Lady in the Water – James Newton Howard. Something about the music kept this movie from being a complete oddity, and made it more magical than it appeared on the surface.

Superman Returns – John Ottman. I might be a little biased here, but it’s true, whatever your qualms with the Super-franchise, the restoration of Williams’ thematic score was definitely one of the right moves, coupled with Ottman’s original themes and interpretations.

Flyboys – Trevor Rabin. World War I flight drama includes the right touch of grandeur and drama.

BEST FILM SCORE AS HEARD ON ALBUM

The Fountain – Clint Mansell. Mansell’s got moodiness down perfectly, this album is a great listen to just absorb.

The DaVinci Code – Hans Zimmer. All of Hans Zimmer’s cues for this archeological thriller are well ordered and given a good presentation on Decca’s score release.


BEST SCORE FOR VIDEO GAME

“Soul of the Ultimate Nation” – Howard Shore. There seems to be no reason for Shore to prove himself by taking on video games, so when he makes the effort to do so, it is entirely the audience that benefits.


BEST SCORE FOR TELEVISION

“Heroes” – Wendy Melvoin and Lisa Coleman. (Currently unavailable on CD.) The surreal, ethnicings, featuring the alternately creepy/enlightening voice of Shenkar is a fascinating approach to this brand new series started in 2006. Let’s hope for a score album soon.

BEST SCORE FOR ANIMATED FILM

Arthur and the Invisibles – Eric Serra. Well, I’m not going to give it to Randy Newman for reaching into his bag of Randy Newman tricks and pulling out a (surprise!) Randy Newman score for “Cars”, even if it was an enjoyable film. Eric Serra’s done some interesting new work with this animated film, and if he continues to use this approach, maybe more fans will look forward to his continued employment, rather than cringing every time he’s announced….

BEST ACTION SCORE

Mission Impossible 3 – Michael Giacchino. Granted, using a universally acceptable, globally recognizable action theme is a pretty surefire way to get yourself noticed music-wise, and even John Ottman and David Arnold were in similar boats, but I think Giacchino had to deal with more action per-square foot of film with MI3….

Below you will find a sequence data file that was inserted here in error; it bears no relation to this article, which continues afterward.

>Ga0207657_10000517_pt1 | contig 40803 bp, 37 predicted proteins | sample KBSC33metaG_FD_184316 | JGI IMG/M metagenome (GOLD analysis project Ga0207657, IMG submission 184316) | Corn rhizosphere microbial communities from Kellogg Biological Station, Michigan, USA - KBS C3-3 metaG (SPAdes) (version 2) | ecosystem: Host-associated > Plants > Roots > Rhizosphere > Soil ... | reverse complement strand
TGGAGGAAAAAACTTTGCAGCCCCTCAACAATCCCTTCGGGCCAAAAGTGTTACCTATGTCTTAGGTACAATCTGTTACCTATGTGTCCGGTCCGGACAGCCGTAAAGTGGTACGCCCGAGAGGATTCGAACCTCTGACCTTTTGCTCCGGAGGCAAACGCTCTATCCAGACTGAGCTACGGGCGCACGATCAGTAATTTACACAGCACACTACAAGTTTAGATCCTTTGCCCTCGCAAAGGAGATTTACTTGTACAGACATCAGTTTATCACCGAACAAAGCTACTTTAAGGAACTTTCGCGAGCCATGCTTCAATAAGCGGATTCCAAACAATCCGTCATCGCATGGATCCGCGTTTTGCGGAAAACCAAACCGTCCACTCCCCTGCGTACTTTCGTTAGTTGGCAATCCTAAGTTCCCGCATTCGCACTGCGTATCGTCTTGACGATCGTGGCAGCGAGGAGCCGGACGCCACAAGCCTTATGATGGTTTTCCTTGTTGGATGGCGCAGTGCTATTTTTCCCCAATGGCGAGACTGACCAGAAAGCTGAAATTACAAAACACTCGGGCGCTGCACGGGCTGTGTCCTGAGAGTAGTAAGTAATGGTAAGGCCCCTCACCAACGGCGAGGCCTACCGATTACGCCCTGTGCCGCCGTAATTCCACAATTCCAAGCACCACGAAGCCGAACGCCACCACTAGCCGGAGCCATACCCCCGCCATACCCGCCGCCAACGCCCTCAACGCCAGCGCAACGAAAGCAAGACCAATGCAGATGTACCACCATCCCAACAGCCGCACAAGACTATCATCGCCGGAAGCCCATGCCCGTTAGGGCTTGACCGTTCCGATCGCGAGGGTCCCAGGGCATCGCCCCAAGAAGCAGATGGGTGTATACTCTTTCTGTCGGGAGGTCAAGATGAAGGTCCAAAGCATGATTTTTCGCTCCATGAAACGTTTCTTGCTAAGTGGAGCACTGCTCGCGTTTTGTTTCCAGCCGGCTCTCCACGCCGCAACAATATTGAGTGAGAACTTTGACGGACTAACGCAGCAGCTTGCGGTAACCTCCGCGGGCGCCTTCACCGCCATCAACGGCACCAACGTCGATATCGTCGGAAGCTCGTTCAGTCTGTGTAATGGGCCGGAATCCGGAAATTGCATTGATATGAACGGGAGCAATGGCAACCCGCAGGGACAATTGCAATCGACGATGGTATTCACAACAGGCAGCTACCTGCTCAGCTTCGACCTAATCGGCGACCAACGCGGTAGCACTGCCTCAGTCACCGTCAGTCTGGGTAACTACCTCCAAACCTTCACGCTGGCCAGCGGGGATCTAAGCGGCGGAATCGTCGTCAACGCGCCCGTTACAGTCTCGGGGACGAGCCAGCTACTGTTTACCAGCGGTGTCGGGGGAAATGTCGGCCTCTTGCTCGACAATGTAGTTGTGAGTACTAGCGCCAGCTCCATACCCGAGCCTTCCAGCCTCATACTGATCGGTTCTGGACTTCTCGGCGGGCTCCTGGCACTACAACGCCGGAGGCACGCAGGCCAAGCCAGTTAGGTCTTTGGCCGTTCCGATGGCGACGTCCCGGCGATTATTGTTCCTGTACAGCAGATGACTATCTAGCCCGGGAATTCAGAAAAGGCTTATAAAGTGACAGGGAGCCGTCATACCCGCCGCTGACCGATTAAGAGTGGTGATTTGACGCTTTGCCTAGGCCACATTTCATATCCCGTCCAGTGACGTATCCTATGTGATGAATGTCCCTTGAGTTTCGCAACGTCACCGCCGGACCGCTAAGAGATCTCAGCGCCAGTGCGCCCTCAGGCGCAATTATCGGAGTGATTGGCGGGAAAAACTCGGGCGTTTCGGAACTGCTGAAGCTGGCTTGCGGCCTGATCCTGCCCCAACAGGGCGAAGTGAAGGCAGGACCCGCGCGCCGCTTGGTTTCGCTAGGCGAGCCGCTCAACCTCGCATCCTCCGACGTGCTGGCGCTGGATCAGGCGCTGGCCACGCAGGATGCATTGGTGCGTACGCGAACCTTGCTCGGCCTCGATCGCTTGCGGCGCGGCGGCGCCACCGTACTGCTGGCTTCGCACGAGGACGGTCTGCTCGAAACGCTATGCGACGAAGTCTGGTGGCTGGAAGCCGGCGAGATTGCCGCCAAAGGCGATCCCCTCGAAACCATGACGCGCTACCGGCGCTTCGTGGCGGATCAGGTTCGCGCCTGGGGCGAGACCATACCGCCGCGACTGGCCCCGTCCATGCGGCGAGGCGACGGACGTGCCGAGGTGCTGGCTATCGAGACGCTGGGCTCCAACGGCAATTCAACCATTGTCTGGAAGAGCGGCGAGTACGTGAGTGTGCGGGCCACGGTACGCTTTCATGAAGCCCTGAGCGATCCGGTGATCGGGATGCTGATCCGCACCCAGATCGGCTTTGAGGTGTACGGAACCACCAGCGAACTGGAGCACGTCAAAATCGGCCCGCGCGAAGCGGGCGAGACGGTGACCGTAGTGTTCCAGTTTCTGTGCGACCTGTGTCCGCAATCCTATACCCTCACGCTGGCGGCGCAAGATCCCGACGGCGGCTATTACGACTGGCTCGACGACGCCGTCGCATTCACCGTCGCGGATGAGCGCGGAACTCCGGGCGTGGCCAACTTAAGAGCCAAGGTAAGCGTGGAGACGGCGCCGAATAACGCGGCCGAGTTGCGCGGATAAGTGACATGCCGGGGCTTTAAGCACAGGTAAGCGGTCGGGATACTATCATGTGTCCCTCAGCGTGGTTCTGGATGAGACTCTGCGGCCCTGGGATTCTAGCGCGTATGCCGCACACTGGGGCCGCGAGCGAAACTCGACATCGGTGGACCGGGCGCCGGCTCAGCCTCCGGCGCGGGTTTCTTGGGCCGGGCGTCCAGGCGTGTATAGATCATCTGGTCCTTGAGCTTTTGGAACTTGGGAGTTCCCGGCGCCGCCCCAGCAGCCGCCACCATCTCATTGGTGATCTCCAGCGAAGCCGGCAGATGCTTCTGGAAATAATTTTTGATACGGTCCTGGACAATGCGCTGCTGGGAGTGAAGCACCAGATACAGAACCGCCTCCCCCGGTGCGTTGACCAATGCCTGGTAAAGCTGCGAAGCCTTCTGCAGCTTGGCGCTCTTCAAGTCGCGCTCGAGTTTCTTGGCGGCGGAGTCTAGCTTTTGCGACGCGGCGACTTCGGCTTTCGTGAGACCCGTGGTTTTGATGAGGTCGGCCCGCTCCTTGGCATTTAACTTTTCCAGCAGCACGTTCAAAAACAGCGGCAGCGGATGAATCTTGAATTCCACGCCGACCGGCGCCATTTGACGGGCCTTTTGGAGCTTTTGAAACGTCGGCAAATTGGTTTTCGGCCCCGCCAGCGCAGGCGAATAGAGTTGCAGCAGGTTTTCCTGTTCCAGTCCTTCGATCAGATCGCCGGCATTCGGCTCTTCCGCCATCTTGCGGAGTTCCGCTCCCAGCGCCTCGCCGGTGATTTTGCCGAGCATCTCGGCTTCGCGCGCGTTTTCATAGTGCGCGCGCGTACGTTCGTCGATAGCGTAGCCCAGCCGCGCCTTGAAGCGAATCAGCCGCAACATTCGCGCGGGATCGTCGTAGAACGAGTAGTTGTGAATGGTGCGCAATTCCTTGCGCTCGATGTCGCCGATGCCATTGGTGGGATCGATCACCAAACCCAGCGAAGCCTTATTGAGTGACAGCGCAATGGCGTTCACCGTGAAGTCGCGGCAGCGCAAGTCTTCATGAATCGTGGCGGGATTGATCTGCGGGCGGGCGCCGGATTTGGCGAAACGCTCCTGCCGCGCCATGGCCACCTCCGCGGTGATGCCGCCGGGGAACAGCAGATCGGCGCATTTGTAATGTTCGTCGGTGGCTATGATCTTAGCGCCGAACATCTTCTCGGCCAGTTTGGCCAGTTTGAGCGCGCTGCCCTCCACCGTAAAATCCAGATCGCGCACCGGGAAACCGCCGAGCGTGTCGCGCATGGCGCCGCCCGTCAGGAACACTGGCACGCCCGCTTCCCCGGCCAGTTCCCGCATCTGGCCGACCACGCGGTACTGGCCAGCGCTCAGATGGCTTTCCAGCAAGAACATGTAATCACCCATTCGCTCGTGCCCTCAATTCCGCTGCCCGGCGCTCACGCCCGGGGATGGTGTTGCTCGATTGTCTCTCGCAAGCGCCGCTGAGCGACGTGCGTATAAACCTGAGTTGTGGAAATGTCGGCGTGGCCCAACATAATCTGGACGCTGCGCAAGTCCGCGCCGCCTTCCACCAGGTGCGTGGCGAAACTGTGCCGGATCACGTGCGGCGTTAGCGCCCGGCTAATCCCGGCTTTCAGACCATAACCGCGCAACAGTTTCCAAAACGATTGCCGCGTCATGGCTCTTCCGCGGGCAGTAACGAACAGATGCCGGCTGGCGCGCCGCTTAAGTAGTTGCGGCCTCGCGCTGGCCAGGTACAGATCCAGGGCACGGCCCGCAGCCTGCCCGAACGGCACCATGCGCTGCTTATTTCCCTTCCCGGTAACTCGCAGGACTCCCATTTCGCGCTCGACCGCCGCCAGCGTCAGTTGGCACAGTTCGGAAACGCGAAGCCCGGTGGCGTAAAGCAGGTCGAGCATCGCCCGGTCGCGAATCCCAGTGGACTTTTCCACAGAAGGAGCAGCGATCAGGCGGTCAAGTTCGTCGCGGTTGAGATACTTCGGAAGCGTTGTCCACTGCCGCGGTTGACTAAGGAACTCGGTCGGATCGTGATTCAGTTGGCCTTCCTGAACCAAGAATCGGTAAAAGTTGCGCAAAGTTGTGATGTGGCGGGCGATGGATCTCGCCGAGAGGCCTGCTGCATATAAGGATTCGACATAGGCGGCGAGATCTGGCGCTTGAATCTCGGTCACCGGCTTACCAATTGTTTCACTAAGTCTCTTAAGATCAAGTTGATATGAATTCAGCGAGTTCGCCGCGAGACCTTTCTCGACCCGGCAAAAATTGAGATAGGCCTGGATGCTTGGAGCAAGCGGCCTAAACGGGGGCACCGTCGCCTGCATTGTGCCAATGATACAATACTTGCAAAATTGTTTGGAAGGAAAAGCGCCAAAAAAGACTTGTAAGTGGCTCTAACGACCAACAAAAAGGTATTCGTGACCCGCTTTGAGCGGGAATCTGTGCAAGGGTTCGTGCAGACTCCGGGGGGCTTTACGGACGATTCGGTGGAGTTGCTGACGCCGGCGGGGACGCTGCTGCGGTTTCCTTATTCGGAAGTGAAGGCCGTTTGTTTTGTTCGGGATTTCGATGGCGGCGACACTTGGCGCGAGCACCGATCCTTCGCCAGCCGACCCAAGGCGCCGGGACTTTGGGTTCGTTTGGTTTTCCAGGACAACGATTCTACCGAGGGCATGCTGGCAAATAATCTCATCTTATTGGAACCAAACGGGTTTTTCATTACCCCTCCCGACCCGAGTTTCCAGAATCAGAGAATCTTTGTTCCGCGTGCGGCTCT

BEST DRAMATIC SCORE

United 93 – John Powell. (Doesn’t get any more dramatic than this.)

BREAKOUT COMPOSER OF THE YEAR

Danny Elfman. For not sticking just to film, but releasing his first symphony, despite the oddness of it….


DISAPPEARING COMPOSER OF THE YEAR

Basil Poledouris and Shirley Walker. We miss you two. (deceased no longer eligible for this category)


OUTSTANDING COMPOSER OF THE YEAR

Trevor Rabin. For hangin’ in there, even with a bunch of perfunctory popcorn-munchers. “Flyboys” was awesome, though.


MOST MEMORABLE/OUTSTANDING THEME OF 2006

I’d say Zimmer’s “Captain Jack” theme is pretty clever, even if it is a drunken, lilting version of “He’s a Pirate”….

James L. Venable’s “Neckin’ on the Swing” from Clerks II is pretty boisterous overblown for a theme, but I like that…

“Lady in the Water”, even if it never does quite take off…

 

 

 

 

 

 

Home  |  Soundtrack ReviewsBlog |  Podcast | News Forum  |  Features  |  About  |  Advertise  |  Links   | Shop  

YesAsia.com - Asian Entertainment products CD Universe - Music, Movies, & Games At Low Prices! iTunes Logo 88x31-1

Copyright ©1998 - 2009. Tracksounds:  The Film Music Experience.   All rights reserved. This material may not be published, broadcast, rewritten or redistributed in any form.  All compact disc artwork is property of the specified record label and appears here for informational purposes only.  All sound clips are in Real Audio format or mp3 and are the exclusive property of their respective record labels. Contact the Webmaster